The most accurate simulation of the universe ever.  It contains 60 trillion particles

Scientists have created a giant simulation of the universe spanning billions of light years – the largest ever.

Astronomy still hides many mysteries. To unravel them, scientists use a two-pronged approach: observation and theoretical deliberation. Computer simulations that allow you to check the reliability of the generated theories are also a real help. The most recent one is AbacusSummit, created by Center for Computational Astrophysics (CCA) from the Flatiron Institute and Harvard-Smithsonian Center for Astrophysics (CfA).

The first such simulation in history

The abacus can handle nearly 60 trillion particles and is the largest cosmic simulation ever created. Details can be found at Monthly Notices of the Royal Astronomical Society.

Read also: Scientists want to understand black holes. Thus, a new simulation was created

Countertop consists of more than 160 simulations that represent the behavior of particles due to gravitational attraction. These models are known as N-body simulations and are an integral part of modeling how dark matter interacts with baryon (or “ordinary”) matter.

Work on the countertop simulation was carried out by Lehman Garrison of CCA and Nina Maksimova and Daniel Eisenstein, alumni and professors of astronomy at CfA. Simulations were performed on the Summit supercomputer at Oak Ridge Driving Computing Facility (ORLCF) in Tennessee – under the supervision of the US Department of Energy (DoE).

The three-body problem

N-body simulation, which calculates the gravitational interactions of planets and other bodies, is one of the greatest challenges facing astrophysicists today. Every object interacts with every other, regardless of the distance between them – the more objects you study, the more interactions you need to take into account.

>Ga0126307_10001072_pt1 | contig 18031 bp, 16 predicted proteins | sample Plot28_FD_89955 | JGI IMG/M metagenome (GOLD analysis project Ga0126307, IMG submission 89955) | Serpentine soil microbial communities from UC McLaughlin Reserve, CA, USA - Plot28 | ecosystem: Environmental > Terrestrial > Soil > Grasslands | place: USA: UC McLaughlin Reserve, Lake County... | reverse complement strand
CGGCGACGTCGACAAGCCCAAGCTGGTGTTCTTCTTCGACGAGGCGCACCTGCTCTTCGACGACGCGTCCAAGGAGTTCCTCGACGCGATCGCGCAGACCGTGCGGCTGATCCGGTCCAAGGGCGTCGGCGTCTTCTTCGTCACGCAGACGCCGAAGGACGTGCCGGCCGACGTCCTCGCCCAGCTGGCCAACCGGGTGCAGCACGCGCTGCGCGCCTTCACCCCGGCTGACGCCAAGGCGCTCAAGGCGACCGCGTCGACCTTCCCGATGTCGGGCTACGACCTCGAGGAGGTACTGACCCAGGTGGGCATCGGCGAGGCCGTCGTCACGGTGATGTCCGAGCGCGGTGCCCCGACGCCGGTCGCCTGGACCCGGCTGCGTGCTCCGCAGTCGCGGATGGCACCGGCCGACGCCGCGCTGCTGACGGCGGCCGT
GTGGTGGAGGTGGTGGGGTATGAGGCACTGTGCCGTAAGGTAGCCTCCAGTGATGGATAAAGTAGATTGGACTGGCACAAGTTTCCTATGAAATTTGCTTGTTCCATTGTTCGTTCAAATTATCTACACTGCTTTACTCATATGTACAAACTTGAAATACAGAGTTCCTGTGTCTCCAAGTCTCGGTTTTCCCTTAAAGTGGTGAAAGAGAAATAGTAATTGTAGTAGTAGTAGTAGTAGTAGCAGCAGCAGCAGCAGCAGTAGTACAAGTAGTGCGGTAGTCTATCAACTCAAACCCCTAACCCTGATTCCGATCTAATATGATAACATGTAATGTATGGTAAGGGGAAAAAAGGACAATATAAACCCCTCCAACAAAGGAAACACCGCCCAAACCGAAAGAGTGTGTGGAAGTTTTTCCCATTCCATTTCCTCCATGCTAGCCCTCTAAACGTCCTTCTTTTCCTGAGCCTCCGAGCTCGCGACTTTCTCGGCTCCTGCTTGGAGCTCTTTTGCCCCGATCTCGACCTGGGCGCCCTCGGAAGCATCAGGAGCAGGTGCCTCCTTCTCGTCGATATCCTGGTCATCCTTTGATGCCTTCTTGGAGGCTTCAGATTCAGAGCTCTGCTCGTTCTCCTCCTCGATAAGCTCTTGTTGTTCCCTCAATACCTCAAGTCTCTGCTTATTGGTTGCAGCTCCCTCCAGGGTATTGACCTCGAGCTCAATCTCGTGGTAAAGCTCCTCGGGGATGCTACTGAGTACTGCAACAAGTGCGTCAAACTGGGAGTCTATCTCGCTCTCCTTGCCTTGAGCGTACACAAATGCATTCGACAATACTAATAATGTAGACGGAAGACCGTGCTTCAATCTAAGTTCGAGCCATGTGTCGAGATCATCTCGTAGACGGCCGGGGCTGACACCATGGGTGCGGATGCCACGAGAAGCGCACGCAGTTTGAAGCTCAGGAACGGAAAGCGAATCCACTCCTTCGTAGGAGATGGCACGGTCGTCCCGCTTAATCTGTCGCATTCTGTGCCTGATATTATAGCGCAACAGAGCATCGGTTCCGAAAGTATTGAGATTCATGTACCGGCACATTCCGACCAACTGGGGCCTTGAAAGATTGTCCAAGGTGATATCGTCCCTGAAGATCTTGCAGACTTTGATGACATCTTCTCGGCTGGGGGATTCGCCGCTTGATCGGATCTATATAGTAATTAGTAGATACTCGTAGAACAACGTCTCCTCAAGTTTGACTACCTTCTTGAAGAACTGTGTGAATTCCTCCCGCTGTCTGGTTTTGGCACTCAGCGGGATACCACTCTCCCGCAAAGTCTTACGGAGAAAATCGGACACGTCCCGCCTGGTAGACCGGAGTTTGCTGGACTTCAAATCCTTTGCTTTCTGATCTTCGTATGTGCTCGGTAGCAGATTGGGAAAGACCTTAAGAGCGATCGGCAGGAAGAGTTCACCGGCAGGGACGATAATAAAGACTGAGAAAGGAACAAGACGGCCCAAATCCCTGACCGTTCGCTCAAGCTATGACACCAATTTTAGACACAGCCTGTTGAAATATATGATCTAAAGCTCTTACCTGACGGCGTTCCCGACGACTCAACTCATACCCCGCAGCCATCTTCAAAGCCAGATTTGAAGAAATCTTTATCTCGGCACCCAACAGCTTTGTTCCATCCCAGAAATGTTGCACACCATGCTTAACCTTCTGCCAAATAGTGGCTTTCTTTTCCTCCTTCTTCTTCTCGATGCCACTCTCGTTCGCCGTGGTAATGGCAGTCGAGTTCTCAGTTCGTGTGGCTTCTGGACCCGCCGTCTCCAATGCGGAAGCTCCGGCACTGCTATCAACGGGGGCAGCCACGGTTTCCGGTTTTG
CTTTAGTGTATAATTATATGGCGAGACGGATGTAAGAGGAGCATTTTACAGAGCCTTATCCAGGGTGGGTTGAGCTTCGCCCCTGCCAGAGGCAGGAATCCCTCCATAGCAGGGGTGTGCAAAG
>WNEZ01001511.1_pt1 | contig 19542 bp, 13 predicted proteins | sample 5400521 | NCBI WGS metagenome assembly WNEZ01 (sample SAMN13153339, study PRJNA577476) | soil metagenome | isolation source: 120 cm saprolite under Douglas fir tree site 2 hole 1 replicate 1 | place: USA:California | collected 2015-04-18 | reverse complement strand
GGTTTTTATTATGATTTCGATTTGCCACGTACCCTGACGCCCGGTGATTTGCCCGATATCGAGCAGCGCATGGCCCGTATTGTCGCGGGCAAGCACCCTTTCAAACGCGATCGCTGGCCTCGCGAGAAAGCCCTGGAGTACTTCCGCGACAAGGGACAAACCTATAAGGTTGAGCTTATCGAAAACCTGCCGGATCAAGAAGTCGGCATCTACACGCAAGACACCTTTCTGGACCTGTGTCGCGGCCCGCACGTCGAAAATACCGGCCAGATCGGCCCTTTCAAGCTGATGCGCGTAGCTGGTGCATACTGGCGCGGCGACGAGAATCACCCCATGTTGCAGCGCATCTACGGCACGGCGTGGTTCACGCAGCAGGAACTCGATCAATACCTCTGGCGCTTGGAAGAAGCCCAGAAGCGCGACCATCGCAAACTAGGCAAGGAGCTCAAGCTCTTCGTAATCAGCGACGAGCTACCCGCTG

To this day, science does not know how to solve nth-body problems in which three or more massive objects are involved, and the available calculations are only approximations. The problem of the interaction of three bodies, such as the binary star system and the planet (commonly known as the three body problem), has not been solved.

How is the simulation performed? Scientists stop the clock, calculate all the forces acting on each object, turn the clock on, and repeat the whole thing N times. For their research, the team designed a database called Abacus to harness the power of Summit’s parallel processing, which allows multiple computations to be performed simultaneously.

This package is so large that it probably contains more particles than any other N-body simulations that have been run together – although it’s hard to be sure. Galactic studies provide incredibly detailed maps of the universe, and we need similarly ambitious simulations covering the wide range of possible universes we could live in. AbacusSummit is the first simulation suite to have enough scope and fidelity to match these amazing observations. Our vision was to create the code that would provide the simulations needed for this new type of galactic research. We’ve written code that makes simulation faster and more accurate than ever before.

Lyman Garrison

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